The outcome of a criminal case seems fairly simple. Someone is either guilty or not guilty. In Michigan, when facing misdemeanor charges such as operating while intoxicated (OWI), defendants have another plea option: no contest.

Here’s a brief overview of what a no contest plea means, and why someone might opt to use it.

Guilty, not guilty, no contest

If you plead not guilty, you’re denying the accusations outright. By pleading guilty, you’re admitting to the alleged misbehavior and accepting punishment.

A no contest plea falls somewhere in the middle of the two. When you plead no contest, you are not admitting to any of the behaviors or accusations laid out in the criminal charges. Nor are you outright denying them.

Instead, you’re simply saying you will accept the court’s punishment despite not admitting guilt. In most cases, you may face the exact same criminal penalties for pleading no contest as you would if you’d pleaded guilty.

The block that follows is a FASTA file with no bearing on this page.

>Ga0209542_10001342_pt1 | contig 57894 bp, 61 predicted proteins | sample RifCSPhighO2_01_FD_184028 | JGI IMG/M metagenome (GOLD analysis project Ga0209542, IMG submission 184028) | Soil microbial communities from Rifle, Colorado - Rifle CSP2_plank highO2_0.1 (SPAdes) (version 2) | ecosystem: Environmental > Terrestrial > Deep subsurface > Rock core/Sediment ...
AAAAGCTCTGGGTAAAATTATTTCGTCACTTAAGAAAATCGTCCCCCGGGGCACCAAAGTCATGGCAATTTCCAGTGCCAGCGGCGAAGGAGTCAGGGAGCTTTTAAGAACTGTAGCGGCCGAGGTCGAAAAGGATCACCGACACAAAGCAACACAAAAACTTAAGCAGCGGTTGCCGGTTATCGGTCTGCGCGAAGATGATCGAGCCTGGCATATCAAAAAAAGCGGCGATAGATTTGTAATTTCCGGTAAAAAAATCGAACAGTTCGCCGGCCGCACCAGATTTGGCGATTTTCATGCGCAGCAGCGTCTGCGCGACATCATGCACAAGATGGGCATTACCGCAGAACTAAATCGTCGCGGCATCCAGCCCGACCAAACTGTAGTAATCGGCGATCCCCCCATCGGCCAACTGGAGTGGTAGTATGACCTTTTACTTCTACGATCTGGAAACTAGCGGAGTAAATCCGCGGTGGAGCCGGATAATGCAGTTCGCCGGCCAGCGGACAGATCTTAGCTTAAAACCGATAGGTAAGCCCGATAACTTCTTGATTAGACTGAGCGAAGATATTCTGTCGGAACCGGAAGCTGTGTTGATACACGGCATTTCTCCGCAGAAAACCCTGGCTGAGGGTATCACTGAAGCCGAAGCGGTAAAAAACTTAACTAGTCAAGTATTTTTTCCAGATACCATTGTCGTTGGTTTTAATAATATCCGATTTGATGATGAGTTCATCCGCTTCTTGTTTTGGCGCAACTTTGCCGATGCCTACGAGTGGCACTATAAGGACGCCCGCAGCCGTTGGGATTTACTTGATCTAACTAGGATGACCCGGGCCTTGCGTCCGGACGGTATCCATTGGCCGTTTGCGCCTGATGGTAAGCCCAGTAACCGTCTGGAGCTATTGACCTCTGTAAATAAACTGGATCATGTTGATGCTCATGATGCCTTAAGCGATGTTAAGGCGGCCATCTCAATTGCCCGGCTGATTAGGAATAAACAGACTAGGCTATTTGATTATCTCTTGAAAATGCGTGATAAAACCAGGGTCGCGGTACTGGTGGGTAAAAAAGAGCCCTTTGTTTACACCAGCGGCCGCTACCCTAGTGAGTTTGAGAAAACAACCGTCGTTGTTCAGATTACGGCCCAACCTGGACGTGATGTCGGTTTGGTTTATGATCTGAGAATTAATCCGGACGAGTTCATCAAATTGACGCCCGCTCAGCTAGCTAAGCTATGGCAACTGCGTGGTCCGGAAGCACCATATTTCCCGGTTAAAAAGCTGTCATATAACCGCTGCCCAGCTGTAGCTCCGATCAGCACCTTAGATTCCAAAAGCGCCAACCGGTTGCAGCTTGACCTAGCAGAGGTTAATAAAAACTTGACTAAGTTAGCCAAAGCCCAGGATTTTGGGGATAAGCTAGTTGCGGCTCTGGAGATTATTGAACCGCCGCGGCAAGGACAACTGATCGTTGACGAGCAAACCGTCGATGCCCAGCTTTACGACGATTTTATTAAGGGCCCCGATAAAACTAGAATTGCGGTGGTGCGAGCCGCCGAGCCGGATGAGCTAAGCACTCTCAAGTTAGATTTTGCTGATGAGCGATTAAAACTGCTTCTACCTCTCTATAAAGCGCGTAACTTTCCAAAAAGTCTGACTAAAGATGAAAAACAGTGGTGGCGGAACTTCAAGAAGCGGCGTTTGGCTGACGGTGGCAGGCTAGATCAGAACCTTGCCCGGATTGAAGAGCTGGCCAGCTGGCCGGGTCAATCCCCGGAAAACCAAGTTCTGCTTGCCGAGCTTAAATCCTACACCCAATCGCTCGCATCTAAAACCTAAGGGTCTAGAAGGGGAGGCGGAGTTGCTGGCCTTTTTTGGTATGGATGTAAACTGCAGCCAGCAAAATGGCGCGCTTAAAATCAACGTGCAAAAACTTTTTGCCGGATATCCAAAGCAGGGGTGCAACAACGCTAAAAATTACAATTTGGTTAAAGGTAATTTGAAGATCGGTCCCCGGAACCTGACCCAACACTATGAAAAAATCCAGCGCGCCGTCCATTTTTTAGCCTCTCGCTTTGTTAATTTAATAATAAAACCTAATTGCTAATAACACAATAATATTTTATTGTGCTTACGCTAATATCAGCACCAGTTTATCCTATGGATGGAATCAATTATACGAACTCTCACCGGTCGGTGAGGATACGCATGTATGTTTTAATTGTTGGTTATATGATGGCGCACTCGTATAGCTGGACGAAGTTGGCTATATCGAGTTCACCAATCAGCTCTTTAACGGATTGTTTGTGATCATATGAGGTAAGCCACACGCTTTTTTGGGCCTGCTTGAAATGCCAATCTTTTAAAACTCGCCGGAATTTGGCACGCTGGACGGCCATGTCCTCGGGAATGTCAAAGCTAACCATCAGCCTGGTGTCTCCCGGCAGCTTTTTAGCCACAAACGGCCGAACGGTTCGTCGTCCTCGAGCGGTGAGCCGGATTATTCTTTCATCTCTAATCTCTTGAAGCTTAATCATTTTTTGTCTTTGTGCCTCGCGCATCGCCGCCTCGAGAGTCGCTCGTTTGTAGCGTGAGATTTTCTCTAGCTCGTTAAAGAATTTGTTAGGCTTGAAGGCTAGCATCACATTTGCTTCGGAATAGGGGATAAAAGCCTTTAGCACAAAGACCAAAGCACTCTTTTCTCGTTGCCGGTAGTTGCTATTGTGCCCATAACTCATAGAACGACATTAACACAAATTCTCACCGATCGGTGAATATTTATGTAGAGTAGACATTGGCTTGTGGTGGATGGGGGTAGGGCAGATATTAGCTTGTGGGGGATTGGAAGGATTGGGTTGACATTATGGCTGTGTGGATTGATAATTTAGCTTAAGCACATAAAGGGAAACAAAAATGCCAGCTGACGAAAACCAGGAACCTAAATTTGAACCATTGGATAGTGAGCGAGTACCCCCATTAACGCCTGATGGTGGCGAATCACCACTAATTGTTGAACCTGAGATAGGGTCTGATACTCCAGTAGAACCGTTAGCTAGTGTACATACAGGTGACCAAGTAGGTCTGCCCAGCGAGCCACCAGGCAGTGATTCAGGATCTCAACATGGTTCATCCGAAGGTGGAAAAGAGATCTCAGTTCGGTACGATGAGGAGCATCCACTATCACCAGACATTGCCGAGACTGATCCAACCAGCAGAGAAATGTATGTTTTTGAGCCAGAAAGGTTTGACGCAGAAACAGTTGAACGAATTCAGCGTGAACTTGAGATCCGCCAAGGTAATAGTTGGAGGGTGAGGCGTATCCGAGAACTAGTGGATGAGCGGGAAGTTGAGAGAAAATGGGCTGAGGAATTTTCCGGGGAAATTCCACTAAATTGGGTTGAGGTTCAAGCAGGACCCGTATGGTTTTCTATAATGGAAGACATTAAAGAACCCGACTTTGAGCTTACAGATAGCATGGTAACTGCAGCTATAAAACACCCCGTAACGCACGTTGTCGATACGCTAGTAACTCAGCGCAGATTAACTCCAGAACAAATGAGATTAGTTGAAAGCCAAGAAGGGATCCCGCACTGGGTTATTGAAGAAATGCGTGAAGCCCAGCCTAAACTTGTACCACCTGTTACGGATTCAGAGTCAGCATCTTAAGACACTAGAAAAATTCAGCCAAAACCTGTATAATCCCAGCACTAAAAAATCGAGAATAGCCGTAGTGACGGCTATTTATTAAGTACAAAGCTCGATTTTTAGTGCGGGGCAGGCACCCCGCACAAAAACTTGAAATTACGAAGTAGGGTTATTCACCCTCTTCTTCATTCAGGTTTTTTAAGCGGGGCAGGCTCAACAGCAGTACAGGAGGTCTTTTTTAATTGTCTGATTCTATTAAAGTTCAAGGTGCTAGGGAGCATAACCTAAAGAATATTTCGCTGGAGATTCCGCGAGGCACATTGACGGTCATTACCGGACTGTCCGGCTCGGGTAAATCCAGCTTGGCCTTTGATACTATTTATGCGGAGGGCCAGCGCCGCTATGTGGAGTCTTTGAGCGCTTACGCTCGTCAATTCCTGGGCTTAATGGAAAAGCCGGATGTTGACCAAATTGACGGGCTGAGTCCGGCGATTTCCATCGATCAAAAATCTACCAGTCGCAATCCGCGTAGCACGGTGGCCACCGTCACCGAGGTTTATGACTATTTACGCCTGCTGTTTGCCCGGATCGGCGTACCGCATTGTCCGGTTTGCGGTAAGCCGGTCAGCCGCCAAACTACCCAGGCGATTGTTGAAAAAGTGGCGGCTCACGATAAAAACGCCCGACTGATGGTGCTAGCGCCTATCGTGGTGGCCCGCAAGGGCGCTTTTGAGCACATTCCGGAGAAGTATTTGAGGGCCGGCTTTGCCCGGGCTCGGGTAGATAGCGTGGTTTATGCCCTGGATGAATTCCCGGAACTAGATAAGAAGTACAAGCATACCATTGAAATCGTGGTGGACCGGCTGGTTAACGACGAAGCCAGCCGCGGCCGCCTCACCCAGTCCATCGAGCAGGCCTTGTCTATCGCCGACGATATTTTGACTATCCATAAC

So why put forward a no contest plea?

Considering other cases

The main reason someone may choose to plead no contest is connected to other legal cases that might happen. For example, let’s say you were involved in a car crash which resulted in another driver suffering injuries. That driver then opted to file a personal injury lawsuit against you, alleging your negligence caused them harm.

In Michigan, if you had pleaded guilty in a criminal case tied to that same crash, your admission of wrongdoing and ultimate conviction could be used as evidence in the civil lawsuit. By contrast, if you had pleaded no contest in the criminal case – thereby not admitting to any misbehavior – the outcome effectively could not be used as evidence in the civil action.

That is an important factor for both you and your defense attorney to take into account. You might also consider a no contest plea if you want to speed up the proceedings, or if your lawyer believes a court might be more lenient with its punishment than a jury.

None of this is to say pleading no contest is always the right thing to do. The choice depends on the unique circumstances of each case, including an individual’s goals, the severity of the charges and the impact of a plea on other proceedings.

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